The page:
The one part of this tale that is true is that the level of violence has dropped sharply in the past three months, both involving Iraqis, and US and British occupation troops. The monthly average of US soldiers killed between October and December was 33, compared with 110 in April to June, and the number of Iraqi civilians reported killed in December was 902, according to Iraq Body Count, compared with 2,731 in May. Any reduction in the suffering of Iraqis in particular, who have certainly endured hundreds of thousands of deaths as a result of the invasion of their country, must obviously be welcome. But if that dip in violence is misinterpreted as reflecting the beginning of a successful stabilisation and reduces the pressure to end the occupation, it will only prolong that agony into the future.

The fact is that 2007 was the deadliest year for US troops, with 901 killed; and the second bloodiest for Iraq as a whole, with at least 22,586 civilian deaths. The level of resistance attacks on US forces is still running at 2,000 a month, and the level of violence is back to roughly where it was in 2004-05 - seen as disastrous at the time. The reasons for that drop are mostly not disputed. The first is the creation of "awakening councils", in effect US-backed Sunni militias, to police areas that have been at the heart of the resistance campaign.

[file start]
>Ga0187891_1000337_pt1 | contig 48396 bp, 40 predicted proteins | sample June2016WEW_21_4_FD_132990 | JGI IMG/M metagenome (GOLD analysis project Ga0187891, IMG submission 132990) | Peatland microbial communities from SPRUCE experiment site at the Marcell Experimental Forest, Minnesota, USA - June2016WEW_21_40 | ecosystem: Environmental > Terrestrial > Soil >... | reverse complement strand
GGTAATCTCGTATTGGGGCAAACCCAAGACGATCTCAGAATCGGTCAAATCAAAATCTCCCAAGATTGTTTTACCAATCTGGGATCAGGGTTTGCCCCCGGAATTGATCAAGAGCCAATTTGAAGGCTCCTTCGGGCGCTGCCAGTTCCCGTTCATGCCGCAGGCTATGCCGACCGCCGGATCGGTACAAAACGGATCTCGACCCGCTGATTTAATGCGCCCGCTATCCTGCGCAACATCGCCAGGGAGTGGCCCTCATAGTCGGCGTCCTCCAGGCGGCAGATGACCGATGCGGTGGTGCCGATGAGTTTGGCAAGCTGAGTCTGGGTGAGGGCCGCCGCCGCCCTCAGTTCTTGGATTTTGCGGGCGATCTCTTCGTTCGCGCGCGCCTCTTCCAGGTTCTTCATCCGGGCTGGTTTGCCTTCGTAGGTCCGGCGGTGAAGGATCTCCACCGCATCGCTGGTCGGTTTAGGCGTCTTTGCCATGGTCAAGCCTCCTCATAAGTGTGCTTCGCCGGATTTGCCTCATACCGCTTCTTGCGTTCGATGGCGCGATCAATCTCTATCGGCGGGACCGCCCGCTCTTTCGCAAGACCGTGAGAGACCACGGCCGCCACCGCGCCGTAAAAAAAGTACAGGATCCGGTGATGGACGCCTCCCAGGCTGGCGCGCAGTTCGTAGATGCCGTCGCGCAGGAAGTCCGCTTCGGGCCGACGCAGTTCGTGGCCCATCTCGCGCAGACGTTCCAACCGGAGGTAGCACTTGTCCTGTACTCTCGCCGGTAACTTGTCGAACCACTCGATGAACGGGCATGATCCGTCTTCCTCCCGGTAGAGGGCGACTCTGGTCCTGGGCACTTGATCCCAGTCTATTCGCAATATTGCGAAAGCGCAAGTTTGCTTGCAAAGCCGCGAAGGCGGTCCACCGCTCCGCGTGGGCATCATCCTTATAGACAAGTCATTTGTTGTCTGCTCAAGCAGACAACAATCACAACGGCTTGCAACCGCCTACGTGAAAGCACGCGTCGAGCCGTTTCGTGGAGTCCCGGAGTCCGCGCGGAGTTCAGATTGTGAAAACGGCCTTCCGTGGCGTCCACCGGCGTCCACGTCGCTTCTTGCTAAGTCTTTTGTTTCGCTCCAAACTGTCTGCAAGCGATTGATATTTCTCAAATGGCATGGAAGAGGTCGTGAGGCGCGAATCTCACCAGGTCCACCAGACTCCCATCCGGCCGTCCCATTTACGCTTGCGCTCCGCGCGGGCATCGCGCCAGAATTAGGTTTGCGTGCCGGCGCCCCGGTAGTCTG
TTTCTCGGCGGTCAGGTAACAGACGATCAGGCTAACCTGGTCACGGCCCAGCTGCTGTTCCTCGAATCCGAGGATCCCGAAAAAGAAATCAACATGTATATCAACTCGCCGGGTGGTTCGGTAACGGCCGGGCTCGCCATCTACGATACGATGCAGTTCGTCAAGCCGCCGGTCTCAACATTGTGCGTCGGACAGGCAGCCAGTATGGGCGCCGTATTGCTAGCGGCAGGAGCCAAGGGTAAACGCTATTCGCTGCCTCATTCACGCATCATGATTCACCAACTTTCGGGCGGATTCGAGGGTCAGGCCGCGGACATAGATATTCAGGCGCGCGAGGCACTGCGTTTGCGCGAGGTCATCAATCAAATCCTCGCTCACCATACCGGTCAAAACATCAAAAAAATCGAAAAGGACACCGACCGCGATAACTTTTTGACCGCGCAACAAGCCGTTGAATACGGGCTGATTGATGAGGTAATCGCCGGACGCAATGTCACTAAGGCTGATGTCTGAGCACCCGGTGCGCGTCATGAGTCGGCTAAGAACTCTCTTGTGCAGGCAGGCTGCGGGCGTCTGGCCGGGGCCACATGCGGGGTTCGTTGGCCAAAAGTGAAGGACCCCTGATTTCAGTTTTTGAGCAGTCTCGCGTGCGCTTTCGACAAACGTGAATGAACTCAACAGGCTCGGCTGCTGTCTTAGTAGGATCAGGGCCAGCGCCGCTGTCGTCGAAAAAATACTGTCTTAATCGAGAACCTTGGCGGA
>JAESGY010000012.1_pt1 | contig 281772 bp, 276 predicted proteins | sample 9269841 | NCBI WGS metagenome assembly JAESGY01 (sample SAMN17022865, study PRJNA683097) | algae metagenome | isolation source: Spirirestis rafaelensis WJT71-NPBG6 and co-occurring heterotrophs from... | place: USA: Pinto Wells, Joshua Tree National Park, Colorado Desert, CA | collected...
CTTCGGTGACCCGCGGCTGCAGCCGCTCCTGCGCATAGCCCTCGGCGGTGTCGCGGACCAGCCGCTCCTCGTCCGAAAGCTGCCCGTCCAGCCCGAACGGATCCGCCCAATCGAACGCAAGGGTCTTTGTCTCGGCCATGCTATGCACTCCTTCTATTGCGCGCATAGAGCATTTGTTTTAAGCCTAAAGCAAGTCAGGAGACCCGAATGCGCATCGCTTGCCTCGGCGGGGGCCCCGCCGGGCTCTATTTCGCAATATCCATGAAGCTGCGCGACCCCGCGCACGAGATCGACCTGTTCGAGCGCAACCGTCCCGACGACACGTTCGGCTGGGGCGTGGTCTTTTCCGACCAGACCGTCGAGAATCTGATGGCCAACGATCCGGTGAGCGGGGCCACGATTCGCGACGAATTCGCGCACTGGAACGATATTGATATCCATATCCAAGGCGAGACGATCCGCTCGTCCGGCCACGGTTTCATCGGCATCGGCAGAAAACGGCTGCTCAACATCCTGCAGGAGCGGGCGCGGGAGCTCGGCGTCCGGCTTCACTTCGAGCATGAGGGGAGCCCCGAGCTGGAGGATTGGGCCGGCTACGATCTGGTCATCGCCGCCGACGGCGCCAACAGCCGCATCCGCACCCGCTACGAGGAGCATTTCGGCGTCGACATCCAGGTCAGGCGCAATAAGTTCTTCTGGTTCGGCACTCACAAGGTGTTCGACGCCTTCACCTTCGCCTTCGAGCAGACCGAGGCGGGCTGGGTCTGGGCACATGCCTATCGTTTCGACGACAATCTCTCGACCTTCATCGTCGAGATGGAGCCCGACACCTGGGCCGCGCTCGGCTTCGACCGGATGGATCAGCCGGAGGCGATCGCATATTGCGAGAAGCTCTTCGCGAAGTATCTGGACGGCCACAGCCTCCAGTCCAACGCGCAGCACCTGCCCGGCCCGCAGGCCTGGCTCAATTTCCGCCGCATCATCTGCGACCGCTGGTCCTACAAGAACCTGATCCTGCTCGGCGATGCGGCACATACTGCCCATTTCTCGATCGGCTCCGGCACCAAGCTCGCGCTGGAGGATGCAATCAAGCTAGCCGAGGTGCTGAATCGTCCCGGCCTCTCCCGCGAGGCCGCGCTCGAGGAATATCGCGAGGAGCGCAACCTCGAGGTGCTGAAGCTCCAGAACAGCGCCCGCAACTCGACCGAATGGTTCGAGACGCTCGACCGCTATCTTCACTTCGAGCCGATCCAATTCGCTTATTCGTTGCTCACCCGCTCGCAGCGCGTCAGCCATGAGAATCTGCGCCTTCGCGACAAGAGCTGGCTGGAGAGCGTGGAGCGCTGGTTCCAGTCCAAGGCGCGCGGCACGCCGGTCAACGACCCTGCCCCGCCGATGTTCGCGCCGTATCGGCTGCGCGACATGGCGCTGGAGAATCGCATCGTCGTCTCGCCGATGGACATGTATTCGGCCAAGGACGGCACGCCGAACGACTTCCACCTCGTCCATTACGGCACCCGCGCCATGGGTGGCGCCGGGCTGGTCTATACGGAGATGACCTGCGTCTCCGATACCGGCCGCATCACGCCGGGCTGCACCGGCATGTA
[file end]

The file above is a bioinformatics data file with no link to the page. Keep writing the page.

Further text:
Then there is the six-month ceasefire called by Moqtada al-Sadr's anti-occupation Mahdi army, the most powerful Shia militia in the country. And lastly, there has been the impact of the surge in US troop numbers and the change of tactics orchestrated by its architect, General Petraeus, including the carving up of cities such as Baghdad into ethnically cleansed security zones behind Israeli-style walls, barriers and checkpoints. Iraqis also report that US troops have sharply reduced their patrols and operations in the last couple of months in Baghdad and elsewhere, with fewer clashes as a result.